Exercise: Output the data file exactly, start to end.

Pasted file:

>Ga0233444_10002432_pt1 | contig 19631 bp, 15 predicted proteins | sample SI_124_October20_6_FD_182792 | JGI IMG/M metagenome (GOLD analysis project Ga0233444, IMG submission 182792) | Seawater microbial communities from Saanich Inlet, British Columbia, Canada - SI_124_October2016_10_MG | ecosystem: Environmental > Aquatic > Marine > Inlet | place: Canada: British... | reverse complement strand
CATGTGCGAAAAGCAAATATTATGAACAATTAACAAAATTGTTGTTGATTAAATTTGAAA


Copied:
>Ga0233444_10002432_pt1 | contig 19631 bp, 15 predicted proteins | sample SI_124_October20_6_FD_182792 | JGI IMG/M metagenome (GOLD analysis project Ga0233444, IMG submission 182792) | Seawater microbial communities from Saanich Inlet, British Columbia, Canada - SI_124_October2016_10_MG | ecosystem: Environmental > Aquatic > Marine > Inlet | place: Canada: British... | reverse complement strand
CATGTGCGAAAAGCAAATATTATGAACAATTAACAAAATTGTTGTTGATTAAATTTGAAA